The conscripts took their fate unquestioning: resignedly, after the custom of Turkish peasantry. They were like sheep, neutrals without vice or virtue. [...] There was about them a hopeless, fever-wasted lack of initiative, which made them the most biddable, most enduring, and least spirited soldiers in the world.
Such men were natural victims of their showy-vicious Levantine officers, to be driven to death or thrown away by neglect without reckoning. Indeed, we found them just kept chopping-blocks of their commanders' viler passions. So cheap did they rate them, that in connection with them they used none of the ordinary precautions. Medical examination of some batches of Turkish prisoners found nearly half of them with unnaturally acquired venereal disease. Pox and its like were not understood in the country; and the infection ran from one to another through the battalion, where the conscripts served for six or seven years, till at the end of their period the survivors, if they came from decent homes, were ashamed to return, and drifted either into the gendarmerie service, or, as broken men, into casual labour about the towns; and so the birth-rate fell. The Turkish peasantry in Anatolia were dying of their military service.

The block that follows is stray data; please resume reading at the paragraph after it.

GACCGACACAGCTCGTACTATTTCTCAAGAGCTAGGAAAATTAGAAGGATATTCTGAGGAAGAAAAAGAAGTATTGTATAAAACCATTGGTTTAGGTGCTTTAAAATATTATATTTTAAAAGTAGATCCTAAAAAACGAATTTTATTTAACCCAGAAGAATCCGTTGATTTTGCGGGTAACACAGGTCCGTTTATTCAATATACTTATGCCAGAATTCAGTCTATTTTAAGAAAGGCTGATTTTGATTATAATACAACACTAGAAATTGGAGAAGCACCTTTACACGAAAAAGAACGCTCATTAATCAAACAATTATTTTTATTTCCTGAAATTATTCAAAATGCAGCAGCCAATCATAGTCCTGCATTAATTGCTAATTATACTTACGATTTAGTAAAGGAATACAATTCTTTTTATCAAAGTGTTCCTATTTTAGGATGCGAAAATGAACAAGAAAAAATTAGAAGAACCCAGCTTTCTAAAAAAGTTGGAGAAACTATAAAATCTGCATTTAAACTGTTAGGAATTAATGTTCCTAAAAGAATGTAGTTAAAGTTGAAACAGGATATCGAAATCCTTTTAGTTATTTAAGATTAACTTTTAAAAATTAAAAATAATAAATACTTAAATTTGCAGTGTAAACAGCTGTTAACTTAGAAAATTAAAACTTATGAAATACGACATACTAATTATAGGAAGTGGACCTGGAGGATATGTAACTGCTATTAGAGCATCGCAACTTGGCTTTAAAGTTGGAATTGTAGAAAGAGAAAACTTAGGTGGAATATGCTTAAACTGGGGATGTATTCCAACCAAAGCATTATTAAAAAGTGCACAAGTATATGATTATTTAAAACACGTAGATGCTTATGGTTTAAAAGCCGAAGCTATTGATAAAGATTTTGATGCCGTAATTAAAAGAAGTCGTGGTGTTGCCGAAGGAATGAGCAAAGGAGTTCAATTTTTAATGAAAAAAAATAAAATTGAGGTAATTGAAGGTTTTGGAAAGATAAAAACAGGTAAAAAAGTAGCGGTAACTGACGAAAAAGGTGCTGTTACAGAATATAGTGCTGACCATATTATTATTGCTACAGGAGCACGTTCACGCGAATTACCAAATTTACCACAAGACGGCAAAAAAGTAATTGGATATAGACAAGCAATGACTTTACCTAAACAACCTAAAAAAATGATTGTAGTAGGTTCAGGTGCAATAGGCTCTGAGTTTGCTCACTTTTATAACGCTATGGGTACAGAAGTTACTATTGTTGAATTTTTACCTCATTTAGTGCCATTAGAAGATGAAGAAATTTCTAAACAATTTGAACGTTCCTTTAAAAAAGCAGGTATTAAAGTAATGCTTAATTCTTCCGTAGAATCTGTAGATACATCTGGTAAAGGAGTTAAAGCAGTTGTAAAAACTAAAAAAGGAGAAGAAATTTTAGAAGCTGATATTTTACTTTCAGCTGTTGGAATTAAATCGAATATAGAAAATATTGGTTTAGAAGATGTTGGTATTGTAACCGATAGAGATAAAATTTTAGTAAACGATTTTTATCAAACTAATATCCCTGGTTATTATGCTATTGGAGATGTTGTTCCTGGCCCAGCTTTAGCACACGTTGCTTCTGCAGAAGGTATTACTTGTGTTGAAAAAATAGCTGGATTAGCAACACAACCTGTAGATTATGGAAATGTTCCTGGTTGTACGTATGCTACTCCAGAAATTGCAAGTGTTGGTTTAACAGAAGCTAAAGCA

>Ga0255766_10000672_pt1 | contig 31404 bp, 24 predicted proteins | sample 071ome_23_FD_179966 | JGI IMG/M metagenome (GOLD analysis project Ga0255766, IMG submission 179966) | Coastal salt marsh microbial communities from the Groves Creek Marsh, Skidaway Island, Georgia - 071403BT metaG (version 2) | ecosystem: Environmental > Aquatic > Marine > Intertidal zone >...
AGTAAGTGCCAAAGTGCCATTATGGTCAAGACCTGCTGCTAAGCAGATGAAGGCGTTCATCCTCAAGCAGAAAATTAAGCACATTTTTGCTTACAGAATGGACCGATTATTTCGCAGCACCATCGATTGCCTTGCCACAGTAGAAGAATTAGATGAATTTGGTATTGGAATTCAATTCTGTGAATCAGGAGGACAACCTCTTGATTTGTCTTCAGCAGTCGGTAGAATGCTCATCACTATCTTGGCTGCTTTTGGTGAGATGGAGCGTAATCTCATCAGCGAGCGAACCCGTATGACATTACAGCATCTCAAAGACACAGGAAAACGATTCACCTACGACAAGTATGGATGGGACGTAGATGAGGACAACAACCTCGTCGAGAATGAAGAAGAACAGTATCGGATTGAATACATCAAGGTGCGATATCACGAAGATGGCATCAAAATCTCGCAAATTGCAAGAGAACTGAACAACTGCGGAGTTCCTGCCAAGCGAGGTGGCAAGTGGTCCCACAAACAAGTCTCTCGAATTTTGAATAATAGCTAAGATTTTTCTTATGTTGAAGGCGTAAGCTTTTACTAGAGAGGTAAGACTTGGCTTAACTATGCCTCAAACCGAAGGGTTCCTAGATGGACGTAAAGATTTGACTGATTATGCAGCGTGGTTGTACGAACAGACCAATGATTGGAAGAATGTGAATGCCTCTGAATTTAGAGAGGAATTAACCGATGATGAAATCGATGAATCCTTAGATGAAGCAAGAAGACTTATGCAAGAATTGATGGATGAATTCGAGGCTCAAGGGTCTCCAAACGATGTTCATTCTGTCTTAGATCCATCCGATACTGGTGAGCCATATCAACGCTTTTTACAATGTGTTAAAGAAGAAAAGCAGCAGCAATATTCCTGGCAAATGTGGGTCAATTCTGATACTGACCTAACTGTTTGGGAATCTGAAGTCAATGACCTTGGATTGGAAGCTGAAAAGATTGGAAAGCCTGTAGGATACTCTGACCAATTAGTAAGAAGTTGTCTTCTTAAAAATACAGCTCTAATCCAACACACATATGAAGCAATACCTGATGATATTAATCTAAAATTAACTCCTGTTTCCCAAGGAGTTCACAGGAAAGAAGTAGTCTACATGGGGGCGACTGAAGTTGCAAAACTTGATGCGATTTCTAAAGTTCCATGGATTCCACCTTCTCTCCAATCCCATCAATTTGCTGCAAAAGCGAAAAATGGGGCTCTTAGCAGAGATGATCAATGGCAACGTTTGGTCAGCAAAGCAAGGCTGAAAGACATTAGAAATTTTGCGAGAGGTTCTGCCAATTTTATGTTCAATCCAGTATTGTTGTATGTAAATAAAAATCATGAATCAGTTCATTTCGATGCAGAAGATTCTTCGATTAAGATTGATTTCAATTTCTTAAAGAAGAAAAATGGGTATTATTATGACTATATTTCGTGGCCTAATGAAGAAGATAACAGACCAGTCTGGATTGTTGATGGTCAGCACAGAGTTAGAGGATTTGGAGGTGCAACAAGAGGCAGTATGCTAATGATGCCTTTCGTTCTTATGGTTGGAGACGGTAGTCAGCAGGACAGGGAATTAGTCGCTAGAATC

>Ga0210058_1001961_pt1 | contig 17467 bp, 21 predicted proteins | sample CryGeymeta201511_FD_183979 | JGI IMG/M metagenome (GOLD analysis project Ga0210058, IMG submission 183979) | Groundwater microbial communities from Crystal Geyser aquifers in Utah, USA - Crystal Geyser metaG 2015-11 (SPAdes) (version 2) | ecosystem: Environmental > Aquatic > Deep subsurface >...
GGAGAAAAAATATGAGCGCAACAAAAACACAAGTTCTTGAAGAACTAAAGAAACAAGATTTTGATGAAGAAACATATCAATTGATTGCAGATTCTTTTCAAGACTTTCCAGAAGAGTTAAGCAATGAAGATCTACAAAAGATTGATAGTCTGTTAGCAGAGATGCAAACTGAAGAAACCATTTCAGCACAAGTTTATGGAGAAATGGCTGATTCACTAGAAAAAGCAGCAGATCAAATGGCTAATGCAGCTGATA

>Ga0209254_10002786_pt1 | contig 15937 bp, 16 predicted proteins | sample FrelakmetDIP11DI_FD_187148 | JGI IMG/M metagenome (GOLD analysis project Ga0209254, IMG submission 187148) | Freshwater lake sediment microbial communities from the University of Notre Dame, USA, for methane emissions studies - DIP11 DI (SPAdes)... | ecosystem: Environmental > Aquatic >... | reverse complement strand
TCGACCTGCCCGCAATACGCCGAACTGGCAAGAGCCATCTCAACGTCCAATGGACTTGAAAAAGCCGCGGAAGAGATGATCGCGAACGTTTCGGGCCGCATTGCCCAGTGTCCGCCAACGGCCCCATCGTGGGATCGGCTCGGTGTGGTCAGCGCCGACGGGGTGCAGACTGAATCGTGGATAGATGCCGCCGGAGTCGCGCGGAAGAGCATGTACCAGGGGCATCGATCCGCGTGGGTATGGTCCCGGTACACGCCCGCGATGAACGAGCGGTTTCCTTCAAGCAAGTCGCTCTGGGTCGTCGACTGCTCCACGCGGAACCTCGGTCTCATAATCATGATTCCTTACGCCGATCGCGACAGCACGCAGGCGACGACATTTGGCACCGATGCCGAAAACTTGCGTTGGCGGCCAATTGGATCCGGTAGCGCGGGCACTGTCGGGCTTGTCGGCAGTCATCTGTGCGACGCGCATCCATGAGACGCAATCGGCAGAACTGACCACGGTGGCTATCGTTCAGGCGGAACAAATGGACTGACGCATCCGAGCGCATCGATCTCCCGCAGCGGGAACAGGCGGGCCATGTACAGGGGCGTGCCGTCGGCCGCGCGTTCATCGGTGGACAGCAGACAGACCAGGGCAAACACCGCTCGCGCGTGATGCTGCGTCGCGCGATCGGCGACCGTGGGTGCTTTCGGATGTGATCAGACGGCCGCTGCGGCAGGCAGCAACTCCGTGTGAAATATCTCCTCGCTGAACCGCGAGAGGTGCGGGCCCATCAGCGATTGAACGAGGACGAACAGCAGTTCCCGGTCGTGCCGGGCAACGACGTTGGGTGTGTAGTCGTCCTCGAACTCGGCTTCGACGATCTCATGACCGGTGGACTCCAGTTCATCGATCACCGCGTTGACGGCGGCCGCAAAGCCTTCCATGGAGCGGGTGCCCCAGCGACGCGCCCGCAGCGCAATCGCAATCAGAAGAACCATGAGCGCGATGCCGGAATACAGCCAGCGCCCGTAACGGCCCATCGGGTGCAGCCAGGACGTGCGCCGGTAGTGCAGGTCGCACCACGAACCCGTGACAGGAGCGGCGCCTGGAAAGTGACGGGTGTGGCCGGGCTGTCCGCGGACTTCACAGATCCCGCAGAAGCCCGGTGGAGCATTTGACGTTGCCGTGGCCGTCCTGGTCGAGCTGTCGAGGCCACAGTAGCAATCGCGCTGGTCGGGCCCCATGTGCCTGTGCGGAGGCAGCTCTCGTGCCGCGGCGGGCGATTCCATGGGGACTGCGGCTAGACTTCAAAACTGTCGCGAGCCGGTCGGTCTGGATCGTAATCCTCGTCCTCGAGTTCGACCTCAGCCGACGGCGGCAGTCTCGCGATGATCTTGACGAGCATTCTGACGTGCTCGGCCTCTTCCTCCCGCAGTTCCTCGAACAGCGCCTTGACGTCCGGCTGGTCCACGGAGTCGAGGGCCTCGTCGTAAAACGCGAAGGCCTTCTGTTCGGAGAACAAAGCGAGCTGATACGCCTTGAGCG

T.E. Lawrence, Seven Pillars of Wisdom
Homossexualidade no exército turco por volta de 1916: